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How many reps should I do?

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dumbells 2So you’re about to hit the gym solo and you have an idea of which exercises you would like to do, but how can you tell the amount of repetitions you should be doing? We’re coming to the rescue! Here’s our ‘How many reps should I do?’ guide.

What is a ‘rep’?

A rep, or repetition, is the number of times you perform an exercise. For your reference, a ‘set’ is a block of reps. For example, you might perform 12 push ups, then take a rest, then do another 12 – this would be two sets of push ups with 12 reps per set.

How many reps should I be doing?

Different trainers may advise slightly different numbers, but general rule of thumb is:

1-3 reps: Power
Lower numbers of reps are usually done with much heavier weights (i.e. to try to achieve personal bests such as the maximum amount you could lift in one attempt).

4-7 reps: Strength
Want to improve your strength? Although any rep range will help you become stronger, this is a good range to work in if strength is your main goal and you want to put on some muscle.

8-11 reps: Hypertrophy
This rep range is usually targeted to help increase muscle size.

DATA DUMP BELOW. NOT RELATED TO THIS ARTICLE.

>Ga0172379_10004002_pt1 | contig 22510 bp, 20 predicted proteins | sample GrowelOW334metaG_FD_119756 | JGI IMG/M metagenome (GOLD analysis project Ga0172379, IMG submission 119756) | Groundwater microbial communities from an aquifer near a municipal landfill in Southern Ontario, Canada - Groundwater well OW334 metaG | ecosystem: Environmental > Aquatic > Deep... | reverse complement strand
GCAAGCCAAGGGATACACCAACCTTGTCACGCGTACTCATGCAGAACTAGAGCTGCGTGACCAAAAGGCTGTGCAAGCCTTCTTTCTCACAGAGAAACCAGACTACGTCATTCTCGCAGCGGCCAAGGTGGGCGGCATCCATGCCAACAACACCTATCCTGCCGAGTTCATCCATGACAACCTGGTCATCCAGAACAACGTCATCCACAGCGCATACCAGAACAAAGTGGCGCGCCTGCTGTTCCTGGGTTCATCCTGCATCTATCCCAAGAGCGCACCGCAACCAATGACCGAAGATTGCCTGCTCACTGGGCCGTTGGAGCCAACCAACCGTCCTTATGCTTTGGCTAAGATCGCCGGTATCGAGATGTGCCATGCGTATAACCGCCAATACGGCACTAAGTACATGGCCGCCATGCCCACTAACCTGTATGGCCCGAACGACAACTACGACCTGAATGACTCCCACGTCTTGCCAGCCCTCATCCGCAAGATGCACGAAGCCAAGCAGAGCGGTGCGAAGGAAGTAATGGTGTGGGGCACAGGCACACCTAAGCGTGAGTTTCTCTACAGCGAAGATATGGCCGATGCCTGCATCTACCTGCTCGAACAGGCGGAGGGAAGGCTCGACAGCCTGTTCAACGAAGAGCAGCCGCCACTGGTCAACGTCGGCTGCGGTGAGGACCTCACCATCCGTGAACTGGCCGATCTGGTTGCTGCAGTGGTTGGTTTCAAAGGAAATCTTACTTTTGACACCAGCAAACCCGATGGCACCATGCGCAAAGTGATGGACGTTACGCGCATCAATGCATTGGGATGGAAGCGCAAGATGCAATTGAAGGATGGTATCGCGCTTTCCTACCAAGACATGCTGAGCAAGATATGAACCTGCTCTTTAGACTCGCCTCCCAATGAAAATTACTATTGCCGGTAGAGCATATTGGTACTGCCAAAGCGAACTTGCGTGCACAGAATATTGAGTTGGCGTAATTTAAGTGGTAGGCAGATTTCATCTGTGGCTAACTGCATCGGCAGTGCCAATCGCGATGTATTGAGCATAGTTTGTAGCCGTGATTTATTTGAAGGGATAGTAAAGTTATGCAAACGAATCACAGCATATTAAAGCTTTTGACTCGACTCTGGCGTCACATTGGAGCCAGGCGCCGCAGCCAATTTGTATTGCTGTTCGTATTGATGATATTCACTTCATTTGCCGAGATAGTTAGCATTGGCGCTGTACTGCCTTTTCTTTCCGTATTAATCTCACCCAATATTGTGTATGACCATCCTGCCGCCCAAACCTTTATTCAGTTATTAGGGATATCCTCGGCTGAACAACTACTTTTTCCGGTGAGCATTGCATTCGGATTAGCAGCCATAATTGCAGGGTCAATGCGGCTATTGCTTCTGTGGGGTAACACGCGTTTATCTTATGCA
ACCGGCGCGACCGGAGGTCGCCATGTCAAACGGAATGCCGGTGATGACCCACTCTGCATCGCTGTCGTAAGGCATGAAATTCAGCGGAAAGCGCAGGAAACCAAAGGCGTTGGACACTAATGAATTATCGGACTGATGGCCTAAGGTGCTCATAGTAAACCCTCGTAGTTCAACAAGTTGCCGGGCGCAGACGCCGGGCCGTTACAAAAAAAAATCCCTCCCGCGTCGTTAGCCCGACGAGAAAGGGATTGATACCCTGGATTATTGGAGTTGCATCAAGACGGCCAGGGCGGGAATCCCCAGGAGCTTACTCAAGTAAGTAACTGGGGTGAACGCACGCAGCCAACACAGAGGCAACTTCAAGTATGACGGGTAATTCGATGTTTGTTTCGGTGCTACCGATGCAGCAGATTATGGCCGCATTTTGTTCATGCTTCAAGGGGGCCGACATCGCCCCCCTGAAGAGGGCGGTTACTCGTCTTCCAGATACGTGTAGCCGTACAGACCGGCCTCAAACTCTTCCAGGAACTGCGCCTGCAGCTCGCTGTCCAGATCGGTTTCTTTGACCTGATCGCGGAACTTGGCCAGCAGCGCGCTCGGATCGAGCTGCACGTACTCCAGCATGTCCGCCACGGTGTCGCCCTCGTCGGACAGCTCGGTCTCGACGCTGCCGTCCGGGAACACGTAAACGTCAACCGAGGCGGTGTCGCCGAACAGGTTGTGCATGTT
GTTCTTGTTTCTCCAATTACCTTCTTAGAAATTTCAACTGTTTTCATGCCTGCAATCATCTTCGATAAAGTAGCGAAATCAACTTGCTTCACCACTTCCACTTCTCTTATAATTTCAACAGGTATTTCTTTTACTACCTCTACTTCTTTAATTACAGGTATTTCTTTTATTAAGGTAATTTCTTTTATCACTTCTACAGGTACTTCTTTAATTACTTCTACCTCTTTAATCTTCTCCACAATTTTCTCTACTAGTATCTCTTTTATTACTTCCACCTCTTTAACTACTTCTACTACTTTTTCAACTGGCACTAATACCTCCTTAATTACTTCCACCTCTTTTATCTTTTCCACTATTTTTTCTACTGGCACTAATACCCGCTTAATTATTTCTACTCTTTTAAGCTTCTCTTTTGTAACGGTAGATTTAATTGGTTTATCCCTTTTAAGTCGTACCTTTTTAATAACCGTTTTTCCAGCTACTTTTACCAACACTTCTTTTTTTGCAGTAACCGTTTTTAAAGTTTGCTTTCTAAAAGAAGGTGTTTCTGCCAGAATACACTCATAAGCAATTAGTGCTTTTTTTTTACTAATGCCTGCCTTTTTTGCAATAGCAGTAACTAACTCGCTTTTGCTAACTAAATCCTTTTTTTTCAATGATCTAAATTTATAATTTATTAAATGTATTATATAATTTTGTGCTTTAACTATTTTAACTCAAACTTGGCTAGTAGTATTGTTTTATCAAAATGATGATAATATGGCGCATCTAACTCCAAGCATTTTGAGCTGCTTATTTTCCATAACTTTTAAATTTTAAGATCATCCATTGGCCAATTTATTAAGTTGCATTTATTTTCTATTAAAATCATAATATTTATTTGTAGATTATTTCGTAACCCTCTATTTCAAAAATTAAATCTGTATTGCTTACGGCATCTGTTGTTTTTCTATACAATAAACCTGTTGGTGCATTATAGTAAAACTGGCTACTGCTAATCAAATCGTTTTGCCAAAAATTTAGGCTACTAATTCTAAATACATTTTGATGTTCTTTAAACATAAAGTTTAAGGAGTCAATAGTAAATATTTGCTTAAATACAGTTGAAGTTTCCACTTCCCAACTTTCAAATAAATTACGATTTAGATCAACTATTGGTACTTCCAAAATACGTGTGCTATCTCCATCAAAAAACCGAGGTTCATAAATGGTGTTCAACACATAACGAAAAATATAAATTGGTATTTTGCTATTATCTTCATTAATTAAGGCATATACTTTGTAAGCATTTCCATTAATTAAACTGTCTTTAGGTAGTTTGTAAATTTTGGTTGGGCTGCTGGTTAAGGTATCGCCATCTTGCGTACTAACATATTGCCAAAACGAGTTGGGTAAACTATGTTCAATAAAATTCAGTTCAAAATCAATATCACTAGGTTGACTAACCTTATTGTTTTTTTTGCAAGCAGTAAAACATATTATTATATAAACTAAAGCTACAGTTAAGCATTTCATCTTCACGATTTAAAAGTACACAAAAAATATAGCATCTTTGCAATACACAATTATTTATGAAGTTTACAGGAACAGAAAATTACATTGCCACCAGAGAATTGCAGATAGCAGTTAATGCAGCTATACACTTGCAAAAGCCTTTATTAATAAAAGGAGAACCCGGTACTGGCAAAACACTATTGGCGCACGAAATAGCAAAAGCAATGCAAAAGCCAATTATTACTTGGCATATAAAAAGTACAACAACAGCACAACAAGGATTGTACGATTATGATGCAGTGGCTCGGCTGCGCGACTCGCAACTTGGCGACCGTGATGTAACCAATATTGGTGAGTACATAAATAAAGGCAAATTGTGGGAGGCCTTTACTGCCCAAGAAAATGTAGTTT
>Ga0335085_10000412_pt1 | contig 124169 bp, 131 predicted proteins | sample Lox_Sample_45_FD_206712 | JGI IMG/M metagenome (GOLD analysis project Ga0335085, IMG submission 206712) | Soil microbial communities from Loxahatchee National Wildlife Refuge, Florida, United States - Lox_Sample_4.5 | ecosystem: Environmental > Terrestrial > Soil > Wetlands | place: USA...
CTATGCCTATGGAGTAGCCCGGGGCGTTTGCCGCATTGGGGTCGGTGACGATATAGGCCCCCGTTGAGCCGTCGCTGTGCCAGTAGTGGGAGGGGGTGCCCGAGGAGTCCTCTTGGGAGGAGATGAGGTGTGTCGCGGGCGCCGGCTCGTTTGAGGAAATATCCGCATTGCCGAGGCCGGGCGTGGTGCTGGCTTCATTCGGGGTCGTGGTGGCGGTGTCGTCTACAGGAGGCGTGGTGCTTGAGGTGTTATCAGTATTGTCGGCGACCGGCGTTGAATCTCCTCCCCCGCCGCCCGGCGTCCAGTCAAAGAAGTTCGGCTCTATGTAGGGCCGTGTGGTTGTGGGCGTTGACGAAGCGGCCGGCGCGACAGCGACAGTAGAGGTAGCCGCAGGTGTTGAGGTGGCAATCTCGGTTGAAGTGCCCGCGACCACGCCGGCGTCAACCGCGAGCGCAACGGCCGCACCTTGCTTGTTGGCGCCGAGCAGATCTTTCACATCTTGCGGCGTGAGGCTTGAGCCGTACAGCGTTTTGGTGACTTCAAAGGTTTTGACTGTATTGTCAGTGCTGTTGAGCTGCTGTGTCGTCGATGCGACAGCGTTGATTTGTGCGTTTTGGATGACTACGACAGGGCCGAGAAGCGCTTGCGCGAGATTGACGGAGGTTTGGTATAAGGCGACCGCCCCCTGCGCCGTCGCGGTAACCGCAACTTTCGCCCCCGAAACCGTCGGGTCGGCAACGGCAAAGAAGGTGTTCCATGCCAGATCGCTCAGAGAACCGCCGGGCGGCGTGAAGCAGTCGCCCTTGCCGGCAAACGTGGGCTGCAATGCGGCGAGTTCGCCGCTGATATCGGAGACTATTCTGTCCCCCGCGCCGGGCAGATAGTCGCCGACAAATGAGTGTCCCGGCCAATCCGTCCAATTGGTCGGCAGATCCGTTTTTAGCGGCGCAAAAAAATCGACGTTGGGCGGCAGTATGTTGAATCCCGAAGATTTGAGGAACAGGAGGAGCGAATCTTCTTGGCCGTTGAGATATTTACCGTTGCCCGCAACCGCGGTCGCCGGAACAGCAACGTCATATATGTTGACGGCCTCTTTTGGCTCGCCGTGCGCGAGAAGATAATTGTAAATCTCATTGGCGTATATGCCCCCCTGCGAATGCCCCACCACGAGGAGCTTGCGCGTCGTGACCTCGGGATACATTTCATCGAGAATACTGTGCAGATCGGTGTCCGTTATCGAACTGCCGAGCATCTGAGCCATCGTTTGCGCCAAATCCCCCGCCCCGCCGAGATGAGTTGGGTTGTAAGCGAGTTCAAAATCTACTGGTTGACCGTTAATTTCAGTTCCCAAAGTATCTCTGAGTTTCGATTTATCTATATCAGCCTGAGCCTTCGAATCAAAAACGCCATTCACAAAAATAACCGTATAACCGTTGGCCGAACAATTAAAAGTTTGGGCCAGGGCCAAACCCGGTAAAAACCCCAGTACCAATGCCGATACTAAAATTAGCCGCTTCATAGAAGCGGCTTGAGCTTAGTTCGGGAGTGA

12-15 reps: Toning
If you do this amount of reps in each set, you will be working on building lean, toned muscle.

16 reps+ : Endurance
Training in this rep range will help you build lean toned muscle and may even assist with your cardiovascular fitness. As you’ll be doing more reps, if you’re using any weights they will likely be lower than for any of the other rep ranges.

How do I use this?

What are you training for? Think about why you’re training and it will help you select which of the above rep ranges you should be using during your workouts.

Regardless of which rep range you are training in, to avoid plateauing and ensure you continue to progress either your strength or your body, the last repetition of the exercise you do should be a struggle to get out. If the entire set is easy and you could continue doing more (but want to stay in that rep range), you should be upping the speed, difficulty or weight of the exercise to make it more difficult.

Image / FreeDigitalPhotos.net – marin

Article brought to you by NZ Real Health

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